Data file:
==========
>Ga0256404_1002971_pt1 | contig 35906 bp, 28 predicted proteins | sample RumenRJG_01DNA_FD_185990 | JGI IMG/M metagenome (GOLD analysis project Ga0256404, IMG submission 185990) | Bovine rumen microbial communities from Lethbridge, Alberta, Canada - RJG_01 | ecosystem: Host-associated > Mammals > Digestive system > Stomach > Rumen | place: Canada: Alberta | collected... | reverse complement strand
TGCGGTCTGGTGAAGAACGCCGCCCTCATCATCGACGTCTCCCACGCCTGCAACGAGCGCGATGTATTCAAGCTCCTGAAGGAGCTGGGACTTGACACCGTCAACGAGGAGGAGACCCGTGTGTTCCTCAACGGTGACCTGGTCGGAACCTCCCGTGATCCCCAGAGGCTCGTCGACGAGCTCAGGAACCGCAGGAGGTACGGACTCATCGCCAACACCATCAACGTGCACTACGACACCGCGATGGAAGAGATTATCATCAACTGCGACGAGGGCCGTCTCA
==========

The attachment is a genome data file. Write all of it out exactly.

>Ga0256404_1002971_pt1 | contig 35906 bp, 28 predicted proteins | sample RumenRJG_01DNA_FD_185990 | JGI IMG/M metagenome (GOLD analysis project Ga0256404, IMG submission 185990) | Bovine rumen microbial communities from Lethbridge, Alberta, Canada - RJG_01 | ecosystem: Host-associated > Mammals > Digestive system > Stomach > Rumen | place: Canada: Alberta | collected... | reverse complement strand
TGCGGTCTGGTGAAGAACGCCGCCCTCATCATCGACGTCTCCCACGCCTGCAACGAGCGCGATGTATTCAAGCTCCTGAAGGAGCTGGGACTTGACACCGTCAACGAGGAGGAGACCCGTGTGTTCCTCAACGGTGACCTGGTCGGAACCTCCCGTGATCCCCAGAGGCTCGTCGACGAGCTCAGGAACCGCAGGAGGTACGGACTCATCGCCAACACCATCAACGTGCACTACGACACCGCGATGGAAGAGATTATCATCAACTGCGACGAGGGCCGTCTCA